A Missouri federal court granted a motion to dismiss this week in a case against a provider and medical record processing company. In the case, a patient alleged that a “search and retrieval” fee imposed in response to a patients request for access to medical records violated the Missouri Merchandizing Practices Act. In dismissing the claim, the court only addressed Missouri law as the allegations did not involve alleged violations of HIPAA. The outcome in this Missouri case is similar to the outcome in an unrelated Tennessee case against the same medical records company that was dismissed earlier this summer. The Tennessee case alleged multiple violations of Tennessee law relating to the fees imposed for access to medical records, using HIPAA as the standard for medical records fees. In dismissing the case, the Tennessee court found that neither HIPAA nor Tennessee law provide a private cause of action for excessive medical record fees. The Tennessee case is pending appeal.
In the wake of the record setting $16 Million dollar settlement and resolution agreement with Anthem, Inc, the Office for Civil Rights (OCR) and Office of the National Coordinator for Health Information Technology (ONC) released a new version of their Security Risk Assessment tool. The new tool and recent settlement agreement renew the emphasis of OCR on the performance of HIPAA Security Risk Assessments by covered entities and their business associates.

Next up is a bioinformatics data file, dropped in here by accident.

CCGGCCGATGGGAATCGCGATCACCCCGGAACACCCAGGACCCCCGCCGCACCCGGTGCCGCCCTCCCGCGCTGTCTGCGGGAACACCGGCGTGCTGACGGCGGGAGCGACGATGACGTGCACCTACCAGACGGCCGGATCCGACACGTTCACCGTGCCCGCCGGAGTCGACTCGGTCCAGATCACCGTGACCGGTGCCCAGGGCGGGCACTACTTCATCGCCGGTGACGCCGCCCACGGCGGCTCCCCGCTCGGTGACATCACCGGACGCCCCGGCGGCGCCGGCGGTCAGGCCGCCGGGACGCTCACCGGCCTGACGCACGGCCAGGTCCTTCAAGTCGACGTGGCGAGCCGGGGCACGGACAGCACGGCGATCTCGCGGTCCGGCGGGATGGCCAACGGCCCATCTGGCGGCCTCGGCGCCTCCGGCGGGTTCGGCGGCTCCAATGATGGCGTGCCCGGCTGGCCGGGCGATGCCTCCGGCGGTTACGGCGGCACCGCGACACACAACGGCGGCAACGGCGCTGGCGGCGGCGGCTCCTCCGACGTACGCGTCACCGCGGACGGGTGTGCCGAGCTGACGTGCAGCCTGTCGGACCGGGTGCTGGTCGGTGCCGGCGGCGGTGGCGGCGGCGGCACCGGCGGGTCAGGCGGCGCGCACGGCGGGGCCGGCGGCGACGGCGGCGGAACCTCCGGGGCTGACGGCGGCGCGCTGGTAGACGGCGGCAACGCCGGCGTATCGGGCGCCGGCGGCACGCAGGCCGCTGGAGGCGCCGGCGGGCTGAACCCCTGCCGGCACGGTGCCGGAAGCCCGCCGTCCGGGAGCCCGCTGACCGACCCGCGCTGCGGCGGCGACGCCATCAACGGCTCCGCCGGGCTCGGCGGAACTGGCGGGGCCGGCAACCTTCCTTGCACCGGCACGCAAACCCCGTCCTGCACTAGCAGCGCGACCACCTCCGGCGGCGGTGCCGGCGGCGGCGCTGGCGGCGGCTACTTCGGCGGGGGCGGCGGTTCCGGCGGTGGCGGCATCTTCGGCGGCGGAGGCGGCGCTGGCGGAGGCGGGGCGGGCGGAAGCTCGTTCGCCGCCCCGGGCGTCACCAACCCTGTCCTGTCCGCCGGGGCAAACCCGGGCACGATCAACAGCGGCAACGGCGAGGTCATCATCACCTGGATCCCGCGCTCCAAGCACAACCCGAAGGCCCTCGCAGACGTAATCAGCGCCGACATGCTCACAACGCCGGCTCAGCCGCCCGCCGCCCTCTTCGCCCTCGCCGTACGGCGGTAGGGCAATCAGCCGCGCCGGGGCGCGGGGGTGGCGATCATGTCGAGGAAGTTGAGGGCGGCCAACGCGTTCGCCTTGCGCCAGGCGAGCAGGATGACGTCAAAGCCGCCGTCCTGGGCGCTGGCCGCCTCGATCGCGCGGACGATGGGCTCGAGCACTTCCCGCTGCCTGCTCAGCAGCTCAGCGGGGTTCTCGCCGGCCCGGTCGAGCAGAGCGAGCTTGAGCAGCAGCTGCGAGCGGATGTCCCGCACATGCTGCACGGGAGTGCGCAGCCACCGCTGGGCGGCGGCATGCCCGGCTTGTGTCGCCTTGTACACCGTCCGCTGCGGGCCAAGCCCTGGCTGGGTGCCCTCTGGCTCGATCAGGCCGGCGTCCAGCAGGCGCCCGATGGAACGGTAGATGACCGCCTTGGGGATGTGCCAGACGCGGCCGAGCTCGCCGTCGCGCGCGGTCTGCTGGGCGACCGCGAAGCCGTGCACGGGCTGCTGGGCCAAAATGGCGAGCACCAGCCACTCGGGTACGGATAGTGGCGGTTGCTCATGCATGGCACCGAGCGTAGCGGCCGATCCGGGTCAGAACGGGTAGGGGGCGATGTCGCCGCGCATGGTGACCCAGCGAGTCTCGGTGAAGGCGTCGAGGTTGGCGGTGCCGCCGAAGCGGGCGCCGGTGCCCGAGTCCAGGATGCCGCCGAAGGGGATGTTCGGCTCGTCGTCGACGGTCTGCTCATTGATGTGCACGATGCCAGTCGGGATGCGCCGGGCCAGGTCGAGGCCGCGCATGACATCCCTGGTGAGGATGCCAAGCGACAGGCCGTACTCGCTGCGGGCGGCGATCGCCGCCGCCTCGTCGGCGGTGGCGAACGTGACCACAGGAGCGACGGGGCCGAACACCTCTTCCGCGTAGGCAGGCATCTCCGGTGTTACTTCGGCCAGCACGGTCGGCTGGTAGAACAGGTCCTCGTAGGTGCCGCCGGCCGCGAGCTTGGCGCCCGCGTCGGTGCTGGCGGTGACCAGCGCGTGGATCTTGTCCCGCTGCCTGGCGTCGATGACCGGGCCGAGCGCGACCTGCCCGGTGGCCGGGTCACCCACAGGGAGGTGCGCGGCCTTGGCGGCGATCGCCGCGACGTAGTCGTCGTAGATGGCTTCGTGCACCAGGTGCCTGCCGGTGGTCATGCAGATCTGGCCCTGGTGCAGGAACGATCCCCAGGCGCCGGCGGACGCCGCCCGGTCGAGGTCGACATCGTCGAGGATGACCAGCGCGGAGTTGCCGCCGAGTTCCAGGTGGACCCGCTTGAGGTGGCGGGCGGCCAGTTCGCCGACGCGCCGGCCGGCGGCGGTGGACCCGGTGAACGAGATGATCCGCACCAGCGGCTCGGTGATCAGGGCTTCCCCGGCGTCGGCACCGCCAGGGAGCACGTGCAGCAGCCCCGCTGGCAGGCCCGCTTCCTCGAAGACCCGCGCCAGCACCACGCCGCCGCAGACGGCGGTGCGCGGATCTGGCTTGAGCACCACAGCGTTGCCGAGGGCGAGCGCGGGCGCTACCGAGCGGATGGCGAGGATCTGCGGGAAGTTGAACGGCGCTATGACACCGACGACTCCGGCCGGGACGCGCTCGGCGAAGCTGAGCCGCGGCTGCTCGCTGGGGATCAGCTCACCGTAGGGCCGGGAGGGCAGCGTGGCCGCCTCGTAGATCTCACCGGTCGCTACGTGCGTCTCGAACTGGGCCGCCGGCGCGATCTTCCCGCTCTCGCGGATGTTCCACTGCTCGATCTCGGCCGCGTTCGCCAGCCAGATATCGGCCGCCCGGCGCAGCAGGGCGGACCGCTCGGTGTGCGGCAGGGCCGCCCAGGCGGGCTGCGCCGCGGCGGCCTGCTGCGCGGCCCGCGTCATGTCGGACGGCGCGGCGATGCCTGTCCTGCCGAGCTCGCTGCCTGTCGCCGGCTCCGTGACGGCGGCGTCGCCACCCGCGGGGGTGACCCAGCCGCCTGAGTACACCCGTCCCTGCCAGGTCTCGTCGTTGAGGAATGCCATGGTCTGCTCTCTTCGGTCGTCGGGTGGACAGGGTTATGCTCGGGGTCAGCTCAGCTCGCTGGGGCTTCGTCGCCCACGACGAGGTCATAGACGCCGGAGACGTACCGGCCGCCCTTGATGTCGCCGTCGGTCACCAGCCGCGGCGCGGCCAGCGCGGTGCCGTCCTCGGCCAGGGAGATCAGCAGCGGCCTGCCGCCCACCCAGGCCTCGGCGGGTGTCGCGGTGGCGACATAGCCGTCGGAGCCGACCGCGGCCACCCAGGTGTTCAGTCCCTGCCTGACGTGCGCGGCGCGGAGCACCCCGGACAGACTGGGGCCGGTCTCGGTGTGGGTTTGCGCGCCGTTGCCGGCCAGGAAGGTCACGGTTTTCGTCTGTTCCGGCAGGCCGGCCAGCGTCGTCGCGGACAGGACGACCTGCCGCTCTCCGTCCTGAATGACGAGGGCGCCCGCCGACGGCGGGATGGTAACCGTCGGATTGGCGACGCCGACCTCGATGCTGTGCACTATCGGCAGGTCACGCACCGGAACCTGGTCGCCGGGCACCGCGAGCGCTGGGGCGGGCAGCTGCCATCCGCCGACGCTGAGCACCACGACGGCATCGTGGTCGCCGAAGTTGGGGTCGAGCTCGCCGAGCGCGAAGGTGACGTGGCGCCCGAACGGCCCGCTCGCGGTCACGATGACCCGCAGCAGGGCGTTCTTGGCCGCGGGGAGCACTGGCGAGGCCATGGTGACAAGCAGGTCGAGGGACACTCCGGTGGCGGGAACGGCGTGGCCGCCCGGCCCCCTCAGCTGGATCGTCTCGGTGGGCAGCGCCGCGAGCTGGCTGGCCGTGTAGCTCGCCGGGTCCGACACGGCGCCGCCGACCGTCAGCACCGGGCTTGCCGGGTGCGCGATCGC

Effective March 1, 2018, the Missouri Department of Social Services (“MDSS”) – Mo HealthNet Division (“Mo HealthNet”) began working collaboratively with the Missouri Department of Mental Health and the Missouri Department of Health and Senior Services to enhance the Mo HealthNet Opioid Prescription Intervention (“OPI”) Program.
The Tax Cuts and Jobs Act of 2017 signed into law on December 22, 2017 by President Trump added a new deduction for noncorporate taxpayers (i.e. S corporations, partnerships, sole proprietorships, and trusts) who have qualified business income. This deduction, found in section 199A of the Internal Revenue Code, is also referred to as the “business pass-through income deduction.”
When it comes to health coverage, many employers draw a distinction between full-time and part-time employees. To be eligible to enroll in the employer’s health plan, an employee must work a minimum number of hours per pay period. But many of those same employers then allow even part-time employees to contribute to a health flexible spending account (“health FSA”). After all, doing so costs the employer nothing (and even saves a modest amount in employment taxes), and why not at least give those employees an opportunity to pay some of their medical expenses on a pre-tax basis? Unfortunately, this paternalistic approach may now subject an employer to substantial daily penalties under the Affordable Care Act (“ACA”).